Baltimore Steam Packet Company
The Baltimore Steam Packet Company was an American steamship line from 1840 to 1962. It provided overnight steamboat service on the Chesapeake Bay, primarily between Baltimore, Maryland, and Norfolk, Virginia. When it closed in 1962 after 122 years of existence, it was the last surviving overnight Steamship passenger service in the United States.
About Baltimore Steam Packet Company in brief
The Baltimore Steam Packet Company was an American steamship line from 1840 to 1962. It provided overnight steamboat service on the Chesapeake Bay, primarily between Baltimore, Maryland, and Norfolk, Virginia. When it closed in 1962 after 122 years of existence, it was the last surviving overnight Steamship passenger service in the United States. One of the Old Bay Line’s steamers, the former President Warfield, later became famous as the Exodus ship of book and movie fame, when Jewish refugees from war-torn Europe sailed aboard her in 1947 in an unsuccessful attempt to emigrate to Palestine. The first steamboat to serve Baltimore was the locally built Chesapeake, constructed in 1813 to link Baltimore with Philadelphia, Pennsylvania. In the 1830s, railroads were being built, but the technology was crude and average passenger train speed was only 12 miles per hour. Not until 1863, for example, was it possible to travel between New York City and Washington, D. C. without changing trains en route. In this period, steamships on rivers such as the Ohio and Mississippi offered a comfortable and relatively fast mode of transportation. It would be many years before the various lines were knitted together to make intercity rail travel in the U.S. a reality. The direct ancestor of the BaltimoreSteam Packet company was the Maryland & Virginia Steam Boat Company formed in 1828. The company was granted a 20-year charter on March 18, 1840, by the Maryland and Virginia legislature.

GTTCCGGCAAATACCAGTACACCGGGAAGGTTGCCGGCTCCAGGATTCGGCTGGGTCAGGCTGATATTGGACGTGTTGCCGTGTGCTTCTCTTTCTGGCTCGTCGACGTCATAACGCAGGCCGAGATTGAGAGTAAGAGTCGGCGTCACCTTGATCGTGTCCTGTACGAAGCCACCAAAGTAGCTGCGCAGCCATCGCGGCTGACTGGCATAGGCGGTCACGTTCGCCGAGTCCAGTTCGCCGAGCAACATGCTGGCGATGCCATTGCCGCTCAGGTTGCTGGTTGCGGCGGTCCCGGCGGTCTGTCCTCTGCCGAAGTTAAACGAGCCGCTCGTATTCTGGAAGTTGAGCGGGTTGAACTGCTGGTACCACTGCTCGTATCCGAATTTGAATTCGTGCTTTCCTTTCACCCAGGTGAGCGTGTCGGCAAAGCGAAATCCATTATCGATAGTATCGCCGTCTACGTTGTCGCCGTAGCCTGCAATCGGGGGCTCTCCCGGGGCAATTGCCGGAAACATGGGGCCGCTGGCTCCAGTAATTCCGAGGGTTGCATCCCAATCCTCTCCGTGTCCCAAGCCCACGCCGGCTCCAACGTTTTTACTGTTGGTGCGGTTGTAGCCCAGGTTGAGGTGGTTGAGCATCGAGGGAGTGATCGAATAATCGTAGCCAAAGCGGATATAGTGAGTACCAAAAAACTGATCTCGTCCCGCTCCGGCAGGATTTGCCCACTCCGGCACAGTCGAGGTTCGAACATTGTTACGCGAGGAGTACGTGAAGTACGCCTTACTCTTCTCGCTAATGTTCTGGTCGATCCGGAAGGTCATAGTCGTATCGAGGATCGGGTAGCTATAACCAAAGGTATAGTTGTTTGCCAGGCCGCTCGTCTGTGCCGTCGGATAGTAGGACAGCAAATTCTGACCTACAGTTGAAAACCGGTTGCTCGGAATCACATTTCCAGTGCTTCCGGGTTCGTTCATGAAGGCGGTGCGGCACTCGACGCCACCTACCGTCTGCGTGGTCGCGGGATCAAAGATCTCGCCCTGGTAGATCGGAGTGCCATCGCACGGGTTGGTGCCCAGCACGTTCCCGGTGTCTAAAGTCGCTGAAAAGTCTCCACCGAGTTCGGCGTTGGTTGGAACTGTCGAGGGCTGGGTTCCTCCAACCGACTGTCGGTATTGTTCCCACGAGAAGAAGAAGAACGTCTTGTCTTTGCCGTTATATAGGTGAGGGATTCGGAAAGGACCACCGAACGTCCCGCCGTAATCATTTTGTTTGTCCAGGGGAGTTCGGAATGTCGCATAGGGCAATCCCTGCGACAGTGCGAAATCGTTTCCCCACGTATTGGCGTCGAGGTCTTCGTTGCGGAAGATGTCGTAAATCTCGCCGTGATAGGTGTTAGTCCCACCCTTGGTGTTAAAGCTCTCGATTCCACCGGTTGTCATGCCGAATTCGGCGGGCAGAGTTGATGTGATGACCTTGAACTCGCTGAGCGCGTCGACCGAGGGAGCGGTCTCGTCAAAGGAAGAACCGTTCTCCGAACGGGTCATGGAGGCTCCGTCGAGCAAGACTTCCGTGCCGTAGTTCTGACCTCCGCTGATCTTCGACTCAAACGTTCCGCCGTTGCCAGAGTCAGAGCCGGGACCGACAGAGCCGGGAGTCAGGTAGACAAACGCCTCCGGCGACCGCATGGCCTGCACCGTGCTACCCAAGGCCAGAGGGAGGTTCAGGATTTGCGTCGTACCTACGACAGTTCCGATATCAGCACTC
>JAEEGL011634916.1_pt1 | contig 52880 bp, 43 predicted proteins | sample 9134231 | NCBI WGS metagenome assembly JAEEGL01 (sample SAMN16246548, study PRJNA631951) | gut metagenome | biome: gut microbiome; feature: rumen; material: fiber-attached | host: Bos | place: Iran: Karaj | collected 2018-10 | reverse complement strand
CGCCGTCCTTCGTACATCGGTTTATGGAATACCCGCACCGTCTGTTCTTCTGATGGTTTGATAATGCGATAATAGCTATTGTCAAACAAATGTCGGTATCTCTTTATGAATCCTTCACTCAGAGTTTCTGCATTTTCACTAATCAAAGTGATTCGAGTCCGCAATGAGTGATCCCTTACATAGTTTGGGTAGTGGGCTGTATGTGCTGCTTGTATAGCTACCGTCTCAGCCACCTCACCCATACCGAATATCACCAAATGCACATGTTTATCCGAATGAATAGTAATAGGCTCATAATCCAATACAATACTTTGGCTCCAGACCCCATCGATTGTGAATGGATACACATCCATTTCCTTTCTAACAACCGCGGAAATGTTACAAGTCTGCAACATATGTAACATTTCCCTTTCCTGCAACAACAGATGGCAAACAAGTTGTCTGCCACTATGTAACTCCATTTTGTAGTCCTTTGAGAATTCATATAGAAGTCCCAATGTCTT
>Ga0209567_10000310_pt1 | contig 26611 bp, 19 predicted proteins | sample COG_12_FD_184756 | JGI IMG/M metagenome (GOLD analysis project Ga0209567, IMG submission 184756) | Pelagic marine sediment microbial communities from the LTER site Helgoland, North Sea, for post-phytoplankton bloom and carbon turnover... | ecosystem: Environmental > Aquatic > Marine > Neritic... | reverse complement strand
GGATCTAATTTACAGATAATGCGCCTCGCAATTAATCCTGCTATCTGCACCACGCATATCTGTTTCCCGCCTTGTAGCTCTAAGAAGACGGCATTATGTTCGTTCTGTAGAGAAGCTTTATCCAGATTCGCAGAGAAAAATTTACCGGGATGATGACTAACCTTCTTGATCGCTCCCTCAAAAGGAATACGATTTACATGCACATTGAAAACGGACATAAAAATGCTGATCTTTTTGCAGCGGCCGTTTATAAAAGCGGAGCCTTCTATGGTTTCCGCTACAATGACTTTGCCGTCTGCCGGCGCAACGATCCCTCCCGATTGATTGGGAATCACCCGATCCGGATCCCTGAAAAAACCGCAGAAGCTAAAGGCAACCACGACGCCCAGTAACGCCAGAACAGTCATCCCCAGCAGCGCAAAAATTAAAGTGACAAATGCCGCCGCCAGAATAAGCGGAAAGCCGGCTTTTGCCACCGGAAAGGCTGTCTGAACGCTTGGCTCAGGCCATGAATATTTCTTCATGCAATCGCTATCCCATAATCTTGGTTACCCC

An affiliate, Powhatan Line, would maintain the line until the end of the line in 1962. By 1848, the company began overnight passenger and freight service between Baltimore and Norfolk except Sundays. By the 1860s, the line’s steamer was making the trip in less than 12 hours, a time period which the company would maintain for the rest of its existence. The line was known for its genteel service and fine dining, serving ChesapeakeBay specialties. It also provided freight, passenger and vehicle transport to D.C., Old Point Comfort, and Richmond, Virginia, at various times. In 1839, the Maryland&Virginia was heavily in debt from the purchase of two new, large ships the year before: the 210-foot long Alabama and the 173-foot Jewess. The Alabama was expensive to operate and proved impractical for Chesapeakebay operations, causing the bankruptcy of the Maryland & Virginia later that year. The Maryland& Virginia collapsed in late 1839 and the company was organized in Baltimore to provide overnight steamedhip service. It was the company’s unique role in ‘bridging’ the two sections of the North and the South, made possible by the Company’sunique role in ‘bridging’ the two parts of the country. The Company’s motto was: ‘The North contributed its tradition of mechanical proficiency, making the ships so reliable; while the South contributed its gracious ease’